With the end of May just days away, winter has reached our doorstep. The mornings are getting chilly and rainy days are on their way! It is important that we keep our beloved pets safe from this cooler weather so here are some tips and information to make sure your pets are kept warm, dry, and comfortable.

Provide shelter

Where possible, keep your pets indoors when it is cold outside, especially during extreme weather like thunderstorms.

If keeping them indoors isn’t possible, or if they prefer to spend their time outside, ensure that they have sufficient shelter that protects them from rain, frost and wind.

Outdoor kennels should be windproof, waterproof, and raised off the ground to prevent flooding.

Vulnerable pets, such as small or older animals, often suffer greater in cold weather than their larger or younger counterparts and should be kept indoors, as their body temperatures can drop dangerously low.

Farm animals, despite having thick winter coats, should have appropriate shelter to protect them from the elements. Sheep, horses and other animals should be able to move from their paddocks into three-sided shelters to escape the cold, rain and wind.

Provide warm, dry bedding

Inside the house, ensure that your pet’s bed is both elevated off cold surfaces and (if necessary) padded with extra blankets to keep them warm. Always make sure that their beds are away from any draughty windows or doorways, and that they are safe from burns from your heating unit.

Rabbits, guinea pigs and farm animals like chickens will benefit from some extra bedding in their enclosures to stay cosy. If your pet sleeps outside, check their bedding daily and replace if it is damp.

Provide more food that's packed with nutrients

It’s no myth that animals get hungrier in winter—they have to burn extra energy to keep their body temperatures regulated. You can provide extra nourishment or snacks over the winter months, but consult with a veterinarian on what is right for your pet so you don’t accidentally overfeed them.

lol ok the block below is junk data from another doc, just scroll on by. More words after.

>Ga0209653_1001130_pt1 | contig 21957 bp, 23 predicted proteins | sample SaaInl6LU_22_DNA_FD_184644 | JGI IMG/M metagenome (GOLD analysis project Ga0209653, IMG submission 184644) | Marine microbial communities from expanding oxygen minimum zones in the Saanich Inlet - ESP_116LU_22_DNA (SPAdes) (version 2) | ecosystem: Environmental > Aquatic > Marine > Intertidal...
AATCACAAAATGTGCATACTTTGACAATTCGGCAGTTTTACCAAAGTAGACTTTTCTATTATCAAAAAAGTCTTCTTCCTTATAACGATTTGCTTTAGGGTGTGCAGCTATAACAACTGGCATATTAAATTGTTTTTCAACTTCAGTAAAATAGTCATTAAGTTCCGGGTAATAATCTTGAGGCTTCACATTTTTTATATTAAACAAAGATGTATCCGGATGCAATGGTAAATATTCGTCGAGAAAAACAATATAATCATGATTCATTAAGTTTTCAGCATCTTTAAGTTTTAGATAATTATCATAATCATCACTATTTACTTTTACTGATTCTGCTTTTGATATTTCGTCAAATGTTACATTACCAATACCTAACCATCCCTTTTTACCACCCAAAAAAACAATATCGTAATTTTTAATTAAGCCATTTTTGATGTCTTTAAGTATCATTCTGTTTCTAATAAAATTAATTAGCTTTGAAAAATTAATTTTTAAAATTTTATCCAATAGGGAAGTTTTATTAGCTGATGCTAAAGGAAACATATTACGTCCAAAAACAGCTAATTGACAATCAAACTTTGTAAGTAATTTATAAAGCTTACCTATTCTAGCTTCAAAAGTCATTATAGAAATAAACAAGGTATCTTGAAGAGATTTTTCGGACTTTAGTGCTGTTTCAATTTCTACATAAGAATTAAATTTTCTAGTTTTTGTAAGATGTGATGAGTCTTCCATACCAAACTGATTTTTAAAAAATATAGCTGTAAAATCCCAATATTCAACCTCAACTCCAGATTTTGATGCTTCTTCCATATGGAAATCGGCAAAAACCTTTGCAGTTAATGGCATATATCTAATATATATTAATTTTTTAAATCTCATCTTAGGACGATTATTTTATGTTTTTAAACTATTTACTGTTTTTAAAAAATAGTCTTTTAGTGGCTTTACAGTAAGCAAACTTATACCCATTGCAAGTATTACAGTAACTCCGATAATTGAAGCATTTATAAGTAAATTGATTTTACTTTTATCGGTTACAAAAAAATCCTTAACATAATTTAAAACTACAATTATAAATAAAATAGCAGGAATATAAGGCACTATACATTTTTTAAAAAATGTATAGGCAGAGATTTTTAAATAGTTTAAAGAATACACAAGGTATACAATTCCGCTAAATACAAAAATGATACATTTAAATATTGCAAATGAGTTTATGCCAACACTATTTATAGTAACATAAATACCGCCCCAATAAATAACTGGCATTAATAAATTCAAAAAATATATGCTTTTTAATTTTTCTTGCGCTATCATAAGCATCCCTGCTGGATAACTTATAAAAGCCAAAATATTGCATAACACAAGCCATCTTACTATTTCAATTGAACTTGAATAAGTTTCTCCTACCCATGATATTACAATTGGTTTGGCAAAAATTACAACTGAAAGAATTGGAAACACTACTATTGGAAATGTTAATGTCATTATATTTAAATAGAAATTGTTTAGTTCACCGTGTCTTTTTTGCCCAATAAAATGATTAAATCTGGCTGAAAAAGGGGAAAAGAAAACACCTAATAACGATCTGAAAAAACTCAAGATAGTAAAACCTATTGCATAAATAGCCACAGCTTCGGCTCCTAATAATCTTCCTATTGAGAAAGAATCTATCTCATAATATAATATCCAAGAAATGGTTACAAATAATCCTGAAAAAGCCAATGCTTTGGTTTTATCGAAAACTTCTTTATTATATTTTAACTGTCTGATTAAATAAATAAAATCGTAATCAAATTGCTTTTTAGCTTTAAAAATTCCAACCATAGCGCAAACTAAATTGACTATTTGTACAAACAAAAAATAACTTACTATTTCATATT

Consider a warm winter coat

While many dog breeds have thick fur to keep them warm, it may still be a good idea to dress them in a coat when they’re outside or out on a walk. Greyhounds in particular require some kind of thick clothing, as their breed predisposes them to have less fur and body fat to retain heat compared to other kinds of dogs.

Make sure your pet is comfortable, as some dogs dislike clothing, and that the coats are snug but not so tight that they restrict your pet’s movement. A rugged horse grazing in a paddock.

It is also a good idea to dress horses in rugs to keep them warm and dry. Check often to ensure that the rug you put on your horse is dry. Always replace a wet rug.

Be consistent with exercise

It’s not always easy going out for a walk with your pooch in colder weather, where rain and frosty weather can make things difficult. Without exercise, your dog may go a bit stir crazy. Your dog will still need exercise, so why not take up some indoor activities to keep them stimulated? Teach them a new trick, play some games, or provide them with some mental enrichment toys. Your day at home need not be tricky!

Don't forget about grooming!

If your dog or cat grows a thicker and longer coat during winter, always remember that more brushing and upkeep will be required to keep them happy. Poor maintenance can lead to fur matting, which is best dealt with by shaving. Don’t allow your pet to reach the point where being shaved bare in the middle of winter is the best option—keep their coats well groomed!

Some pet owners may be unaware of the health risks associated with cold weather. If you’re out and about and see a pet left in the cold, kindly alert the owner of your concerns. If they respond in a negative way or simply ignore any advice, ring up and file a report with your local ranger or make a cruelty report with RSPCA WA. Every animal has the right to a warm bed and protection from the weather.